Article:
Danone fails to obtain transfer of WAHAHA trademark


The Hangzhou Arbitration Commission has held that the trademark transfer agreement under which Wahaha Group was to transfer the famous beverage trademark WAHAHA to a group of joint ventures it had set up with Groupe Danone expired in 1999 when the China Trademark Office refused to record the assignment. Therefore, the WAHAHA trademark belonged to Wahaha.

This episode represents an important chapter in the battle between Danone and Wahaha over the WAHAHA mark.

In 1996 Danone entered into joint ventures with Wahaha, taking up a 51% stake in a total of 39 joint ventures. It paid several million US dollars to Wahaha to have the WAHAHA trademark assigned to the joint venture group. Under the trademark transfer agreement, Wahaha was to assign the WAHAHA trademark to the joint venture group. The joint venture group, one of the largest beverage companies in China, was very successful, recording sales of $1.5 billion in 2006. However, relations between the joint venture partners turned sour, and Danone and Wahaha have been battling over the WAHAHA trademark since the middle of 2007.

In May 2007 Danone commenced arbitration proceedings in Stockholm. In June Danone filed a lawsuit in Los Angeles against certain companies set up by family members of the chairman of Wahaha, alleging that the companies engaged in the sale of WAHAHA products which were manufactured outside the joint ventures. Danone obtained court orders freezing the assets of these companies.

In June 2007 Wahaha commenced proceedings over the trademark transfer before the Hangzhou Arbitration Commission, claiming that the WAHAHA trademark was never formally and legally transferred to the joint venture group. It also commenced proceedings before the Guilin Intermediate People's Court alleging that certain Danone executives had breached company law or damaged the interests of the joint venture group by serving on the boards of several companies that competed with the joint venture group. Wahaha obtained judgment in its favour in November 2007 and Danone appealed to the Higher People's Court.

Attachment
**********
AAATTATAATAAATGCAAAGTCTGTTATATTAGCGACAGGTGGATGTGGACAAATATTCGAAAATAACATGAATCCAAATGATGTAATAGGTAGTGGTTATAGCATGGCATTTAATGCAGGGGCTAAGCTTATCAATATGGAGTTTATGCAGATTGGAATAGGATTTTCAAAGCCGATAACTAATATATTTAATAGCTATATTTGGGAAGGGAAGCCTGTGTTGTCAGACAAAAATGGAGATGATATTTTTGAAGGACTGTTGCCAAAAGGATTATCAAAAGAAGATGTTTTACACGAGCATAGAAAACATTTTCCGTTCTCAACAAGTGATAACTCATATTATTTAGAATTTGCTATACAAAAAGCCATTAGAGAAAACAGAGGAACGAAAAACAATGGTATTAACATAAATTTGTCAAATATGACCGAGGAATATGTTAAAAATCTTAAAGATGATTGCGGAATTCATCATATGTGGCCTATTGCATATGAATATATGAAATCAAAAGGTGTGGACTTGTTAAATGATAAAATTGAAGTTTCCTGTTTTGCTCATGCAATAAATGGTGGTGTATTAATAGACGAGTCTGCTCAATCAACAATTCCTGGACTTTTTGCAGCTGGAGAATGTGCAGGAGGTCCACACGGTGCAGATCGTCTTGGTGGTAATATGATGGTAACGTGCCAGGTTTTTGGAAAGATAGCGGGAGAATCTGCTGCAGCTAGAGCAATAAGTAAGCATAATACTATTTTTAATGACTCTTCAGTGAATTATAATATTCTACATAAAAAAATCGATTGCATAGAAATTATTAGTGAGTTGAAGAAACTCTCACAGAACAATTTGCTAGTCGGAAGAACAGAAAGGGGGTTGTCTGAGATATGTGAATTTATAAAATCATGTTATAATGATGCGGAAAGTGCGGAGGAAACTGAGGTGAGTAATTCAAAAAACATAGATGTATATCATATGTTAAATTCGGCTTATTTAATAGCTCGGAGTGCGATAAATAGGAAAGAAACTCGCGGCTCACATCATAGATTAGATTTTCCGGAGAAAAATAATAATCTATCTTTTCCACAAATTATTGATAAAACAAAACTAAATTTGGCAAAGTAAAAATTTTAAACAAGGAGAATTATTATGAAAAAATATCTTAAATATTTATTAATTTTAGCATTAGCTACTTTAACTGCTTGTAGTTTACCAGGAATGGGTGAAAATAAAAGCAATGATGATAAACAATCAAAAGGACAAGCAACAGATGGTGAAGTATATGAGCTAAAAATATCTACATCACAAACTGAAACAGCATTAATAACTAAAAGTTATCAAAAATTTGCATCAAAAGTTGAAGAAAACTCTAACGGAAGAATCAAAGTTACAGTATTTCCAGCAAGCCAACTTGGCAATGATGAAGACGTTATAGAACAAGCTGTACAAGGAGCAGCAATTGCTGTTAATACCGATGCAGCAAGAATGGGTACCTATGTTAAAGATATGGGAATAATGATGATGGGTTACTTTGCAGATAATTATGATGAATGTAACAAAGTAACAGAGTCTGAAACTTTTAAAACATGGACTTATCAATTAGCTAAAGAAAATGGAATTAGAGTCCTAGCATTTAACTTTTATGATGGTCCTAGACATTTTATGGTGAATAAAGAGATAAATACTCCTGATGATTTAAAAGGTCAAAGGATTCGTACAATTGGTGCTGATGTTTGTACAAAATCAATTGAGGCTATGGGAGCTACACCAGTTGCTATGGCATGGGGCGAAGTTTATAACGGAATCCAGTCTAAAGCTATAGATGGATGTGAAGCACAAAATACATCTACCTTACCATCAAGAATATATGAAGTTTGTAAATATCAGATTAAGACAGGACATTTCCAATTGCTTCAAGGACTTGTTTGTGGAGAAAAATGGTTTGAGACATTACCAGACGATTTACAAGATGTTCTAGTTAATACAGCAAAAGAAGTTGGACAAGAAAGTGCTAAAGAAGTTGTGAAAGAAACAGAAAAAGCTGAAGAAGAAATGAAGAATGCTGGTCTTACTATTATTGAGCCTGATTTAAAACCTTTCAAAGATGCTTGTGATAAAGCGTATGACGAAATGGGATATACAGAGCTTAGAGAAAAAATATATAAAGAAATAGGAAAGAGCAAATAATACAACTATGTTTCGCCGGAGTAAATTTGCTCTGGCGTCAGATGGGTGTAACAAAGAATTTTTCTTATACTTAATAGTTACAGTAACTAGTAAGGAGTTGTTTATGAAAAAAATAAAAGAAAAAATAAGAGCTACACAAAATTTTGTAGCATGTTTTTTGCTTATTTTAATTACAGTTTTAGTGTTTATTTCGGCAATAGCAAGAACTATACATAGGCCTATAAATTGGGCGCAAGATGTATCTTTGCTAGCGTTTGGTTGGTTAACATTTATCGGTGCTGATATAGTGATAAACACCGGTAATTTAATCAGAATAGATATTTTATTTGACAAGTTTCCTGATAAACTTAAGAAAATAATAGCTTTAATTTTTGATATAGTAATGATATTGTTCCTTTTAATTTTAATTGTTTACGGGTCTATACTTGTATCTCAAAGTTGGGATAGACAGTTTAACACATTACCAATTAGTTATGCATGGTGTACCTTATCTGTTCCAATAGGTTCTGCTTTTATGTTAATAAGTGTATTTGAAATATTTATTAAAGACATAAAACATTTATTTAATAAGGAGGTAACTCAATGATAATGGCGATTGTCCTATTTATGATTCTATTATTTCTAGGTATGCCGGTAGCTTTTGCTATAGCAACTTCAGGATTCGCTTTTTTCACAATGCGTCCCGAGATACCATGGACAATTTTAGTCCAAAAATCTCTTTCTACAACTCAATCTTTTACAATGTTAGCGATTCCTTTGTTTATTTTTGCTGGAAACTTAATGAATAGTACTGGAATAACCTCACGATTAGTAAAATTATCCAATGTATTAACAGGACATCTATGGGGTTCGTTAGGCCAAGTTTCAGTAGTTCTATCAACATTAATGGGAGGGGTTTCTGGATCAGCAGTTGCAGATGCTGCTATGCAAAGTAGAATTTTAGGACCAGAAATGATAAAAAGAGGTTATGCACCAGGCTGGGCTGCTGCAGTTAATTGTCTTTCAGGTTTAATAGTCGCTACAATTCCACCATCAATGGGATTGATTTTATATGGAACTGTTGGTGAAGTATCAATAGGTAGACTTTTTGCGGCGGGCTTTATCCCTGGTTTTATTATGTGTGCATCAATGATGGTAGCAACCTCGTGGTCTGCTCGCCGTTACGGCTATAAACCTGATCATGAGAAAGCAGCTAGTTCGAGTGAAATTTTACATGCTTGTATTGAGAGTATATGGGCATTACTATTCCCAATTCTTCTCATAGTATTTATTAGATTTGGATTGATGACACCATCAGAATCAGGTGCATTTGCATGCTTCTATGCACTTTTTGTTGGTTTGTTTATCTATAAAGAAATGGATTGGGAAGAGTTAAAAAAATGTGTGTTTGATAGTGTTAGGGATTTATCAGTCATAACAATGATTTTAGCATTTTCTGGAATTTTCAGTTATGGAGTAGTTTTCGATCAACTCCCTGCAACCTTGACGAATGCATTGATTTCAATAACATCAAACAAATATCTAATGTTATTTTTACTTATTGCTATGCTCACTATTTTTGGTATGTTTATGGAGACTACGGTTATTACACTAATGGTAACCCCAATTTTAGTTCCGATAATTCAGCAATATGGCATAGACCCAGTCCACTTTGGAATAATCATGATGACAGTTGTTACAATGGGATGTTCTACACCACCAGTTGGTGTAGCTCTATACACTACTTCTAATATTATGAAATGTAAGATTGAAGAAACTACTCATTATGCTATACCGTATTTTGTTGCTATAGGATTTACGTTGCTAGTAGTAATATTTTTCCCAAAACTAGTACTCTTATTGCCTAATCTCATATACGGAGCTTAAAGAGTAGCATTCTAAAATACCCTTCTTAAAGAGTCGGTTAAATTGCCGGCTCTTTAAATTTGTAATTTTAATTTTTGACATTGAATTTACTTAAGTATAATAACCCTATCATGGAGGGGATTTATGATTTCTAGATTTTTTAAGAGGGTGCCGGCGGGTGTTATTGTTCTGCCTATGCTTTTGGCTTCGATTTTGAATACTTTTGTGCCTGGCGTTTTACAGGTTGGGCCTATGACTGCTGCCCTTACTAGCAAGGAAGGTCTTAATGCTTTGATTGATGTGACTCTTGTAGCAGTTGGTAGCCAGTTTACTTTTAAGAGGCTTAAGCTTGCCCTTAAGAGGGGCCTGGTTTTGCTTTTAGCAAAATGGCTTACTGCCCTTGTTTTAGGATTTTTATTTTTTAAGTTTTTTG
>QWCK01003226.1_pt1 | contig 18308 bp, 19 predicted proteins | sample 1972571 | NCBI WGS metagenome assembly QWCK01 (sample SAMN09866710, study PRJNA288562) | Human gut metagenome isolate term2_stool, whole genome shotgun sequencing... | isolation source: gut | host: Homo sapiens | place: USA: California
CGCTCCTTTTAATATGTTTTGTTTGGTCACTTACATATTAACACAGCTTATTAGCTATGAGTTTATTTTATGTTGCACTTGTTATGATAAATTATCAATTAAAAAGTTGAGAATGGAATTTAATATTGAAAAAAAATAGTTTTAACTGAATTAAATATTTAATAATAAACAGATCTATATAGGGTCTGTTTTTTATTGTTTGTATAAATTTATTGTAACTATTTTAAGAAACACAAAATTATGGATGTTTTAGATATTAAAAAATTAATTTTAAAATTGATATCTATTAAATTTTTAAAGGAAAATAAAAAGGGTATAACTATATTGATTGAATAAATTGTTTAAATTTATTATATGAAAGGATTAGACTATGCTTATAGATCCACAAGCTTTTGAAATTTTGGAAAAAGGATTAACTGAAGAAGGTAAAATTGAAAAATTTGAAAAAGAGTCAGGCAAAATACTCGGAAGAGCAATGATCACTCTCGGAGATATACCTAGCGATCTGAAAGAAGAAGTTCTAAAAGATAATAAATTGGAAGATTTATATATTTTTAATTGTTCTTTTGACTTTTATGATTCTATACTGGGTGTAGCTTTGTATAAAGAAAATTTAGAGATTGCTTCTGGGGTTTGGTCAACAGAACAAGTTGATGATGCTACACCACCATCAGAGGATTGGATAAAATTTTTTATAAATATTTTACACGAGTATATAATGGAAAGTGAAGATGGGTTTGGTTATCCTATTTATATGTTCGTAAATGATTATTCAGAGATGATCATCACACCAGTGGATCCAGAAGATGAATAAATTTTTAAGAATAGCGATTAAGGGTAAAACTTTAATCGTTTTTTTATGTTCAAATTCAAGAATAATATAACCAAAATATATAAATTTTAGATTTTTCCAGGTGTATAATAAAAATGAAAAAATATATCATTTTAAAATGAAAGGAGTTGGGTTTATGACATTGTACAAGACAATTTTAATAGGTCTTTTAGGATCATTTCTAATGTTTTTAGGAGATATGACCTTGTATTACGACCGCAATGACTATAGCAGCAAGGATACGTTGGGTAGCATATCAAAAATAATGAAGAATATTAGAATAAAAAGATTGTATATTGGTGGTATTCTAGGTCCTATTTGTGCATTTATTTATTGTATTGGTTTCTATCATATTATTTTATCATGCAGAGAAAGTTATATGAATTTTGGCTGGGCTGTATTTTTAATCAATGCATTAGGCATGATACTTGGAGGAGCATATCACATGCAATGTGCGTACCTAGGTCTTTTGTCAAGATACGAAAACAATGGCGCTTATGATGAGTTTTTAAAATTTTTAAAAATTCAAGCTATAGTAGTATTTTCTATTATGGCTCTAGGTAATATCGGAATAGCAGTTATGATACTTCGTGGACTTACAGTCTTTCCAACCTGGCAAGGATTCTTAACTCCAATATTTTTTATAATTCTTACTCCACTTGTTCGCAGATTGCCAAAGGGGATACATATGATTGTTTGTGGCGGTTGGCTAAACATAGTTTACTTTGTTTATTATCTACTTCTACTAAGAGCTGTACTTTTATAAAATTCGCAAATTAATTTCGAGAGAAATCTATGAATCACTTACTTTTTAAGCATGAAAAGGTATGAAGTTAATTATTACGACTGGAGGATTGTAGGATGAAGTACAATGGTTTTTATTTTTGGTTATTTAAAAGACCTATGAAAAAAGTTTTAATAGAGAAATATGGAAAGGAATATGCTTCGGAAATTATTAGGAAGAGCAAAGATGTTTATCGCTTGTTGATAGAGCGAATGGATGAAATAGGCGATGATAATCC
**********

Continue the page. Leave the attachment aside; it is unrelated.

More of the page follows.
Reacting to Wahaha’s request for arbitration in Hangzhou, in August 2007 Danone filed suit with the Beijing First Intermediate People's Court against the China Trademark Office for refusing to approve the application to transfer the WAHAHA mark from Wahaha to the joint venture group. However, Danone withdrew the case in November 2007.

A few days after the Hangzhou arbitration decision was rendered, the trade union of Wahaha filed suit against Danone with the Shangdong Intermediate People's Court, alleging that Danone had damaged the interests of Wahaha workers by appointing executives of the joint venture to serve on the board of companies that were in competition with the joint venture. The trade union claimed damages in the sum of Rmb10 million ($1.35 million).

The dispute between Danone Wahaha has escalated into an international crisis. The dispute was on the agenda for discussion when French President Nicolas Sarkozy visited China in November 2007. However, 10 days after the Hangzhou arbitration decision was issued, Danone and Wahaha issued a joint press statement declaring that in accordance with the wishes of the French and Chinese governments, the two groups had agreed to end antagonism and return to the negotiation table.

Rebecca Lo, Rebecca Lo & Co, Hong Kong

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